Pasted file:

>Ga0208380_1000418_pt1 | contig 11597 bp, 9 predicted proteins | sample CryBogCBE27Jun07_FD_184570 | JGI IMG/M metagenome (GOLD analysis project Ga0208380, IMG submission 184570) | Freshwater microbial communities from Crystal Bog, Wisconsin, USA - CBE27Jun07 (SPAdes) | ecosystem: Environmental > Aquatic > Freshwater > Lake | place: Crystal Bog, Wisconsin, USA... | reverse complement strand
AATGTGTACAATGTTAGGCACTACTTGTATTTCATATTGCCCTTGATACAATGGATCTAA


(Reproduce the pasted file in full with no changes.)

>Ga0208380_1000418_pt1 | contig 11597 bp, 9 predicted proteins | sample CryBogCBE27Jun07_FD_184570 | JGI IMG/M metagenome (GOLD analysis project Ga0208380, IMG submission 184570) | Freshwater microbial communities from Crystal Bog, Wisconsin, USA - CBE27Jun07 (SPAdes) | ecosystem: Environmental > Aquatic > Freshwater > Lake | place: Crystal Bog, Wisconsin, USA... | reverse complement strand
AATGTGTACAATGTTAGGCACTACTTGTATTTCATATTGCCCTTGATACAATGGATCTAA